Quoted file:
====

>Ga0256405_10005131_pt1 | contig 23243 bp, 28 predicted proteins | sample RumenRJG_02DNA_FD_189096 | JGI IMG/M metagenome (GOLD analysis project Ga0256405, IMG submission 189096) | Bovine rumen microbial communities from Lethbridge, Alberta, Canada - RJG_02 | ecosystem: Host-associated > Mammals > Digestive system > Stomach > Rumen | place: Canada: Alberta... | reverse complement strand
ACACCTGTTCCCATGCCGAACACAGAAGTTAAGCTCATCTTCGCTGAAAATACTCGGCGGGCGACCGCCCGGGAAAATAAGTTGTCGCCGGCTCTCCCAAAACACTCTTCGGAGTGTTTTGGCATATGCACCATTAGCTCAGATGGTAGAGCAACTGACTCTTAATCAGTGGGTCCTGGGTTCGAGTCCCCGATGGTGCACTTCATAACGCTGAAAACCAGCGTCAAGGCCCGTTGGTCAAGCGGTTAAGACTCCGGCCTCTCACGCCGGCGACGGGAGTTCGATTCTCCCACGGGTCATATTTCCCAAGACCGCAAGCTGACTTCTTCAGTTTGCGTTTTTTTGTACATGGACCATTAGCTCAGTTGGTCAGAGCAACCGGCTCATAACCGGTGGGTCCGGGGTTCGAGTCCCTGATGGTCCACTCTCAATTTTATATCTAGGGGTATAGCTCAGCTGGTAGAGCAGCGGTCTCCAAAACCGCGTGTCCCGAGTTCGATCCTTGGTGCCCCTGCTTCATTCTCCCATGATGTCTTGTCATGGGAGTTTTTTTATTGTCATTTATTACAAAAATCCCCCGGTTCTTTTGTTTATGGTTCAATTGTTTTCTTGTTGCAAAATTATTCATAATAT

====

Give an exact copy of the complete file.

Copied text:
>Ga0256405_10005131_pt1 | contig 23243 bp, 28 predicted proteins | sample RumenRJG_02DNA_FD_189096 | JGI IMG/M metagenome (GOLD analysis project Ga0256405, IMG submission 189096) | Bovine rumen microbial communities from Lethbridge, Alberta, Canada - RJG_02 | ecosystem: Host-associated > Mammals > Digestive system > Stomach > Rumen | place: Canada: Alberta... | reverse complement strand
ACACCTGTTCCCATGCCGAACACAGAAGTTAAGCTCATCTTCGCTGAAAATACTCGGCGGGCGACCGCCCGGGAAAATAAGTTGTCGCCGGCTCTCCCAAAACACTCTTCGGAGTGTTTTGGCATATGCACCATTAGCTCAGATGGTAGAGCAACTGACTCTTAATCAGTGGGTCCTGGGTTCGAGTCCCCGATGGTGCACTTCATAACGCTGAAAACCAGCGTCAAGGCCCGTTGGTCAAGCGGTTAAGACTCCGGCCTCTCACGCCGGCGACGGGAGTTCGATTCTCCCACGGGTCATATTTCCCAAGACCGCAAGCTGACTTCTTCAGTTTGCGTTTTTTTGTACATGGACCATTAGCTCAGTTGGTCAGAGCAACCGGCTCATAACCGGTGGGTCCGGGGTTCGAGTCCCTGATGGTCCACTCTCAATTTTATATCTAGGGGTATAGCTCAGCTGGTAGAGCAGCGGTCTCCAAAACCGCGTGTCCCGAGTTCGATCCTTGGTGCCCCTGCTTCATTCTCCCATGATGTCTTGTCATGGGAGTTTTTTTATTGTCATTTATTACAAAAATCCCCCGGTTCTTTTGTTTATGGTTCAATTGTTTTCTTGTTGCAAAATTATTCATAATAT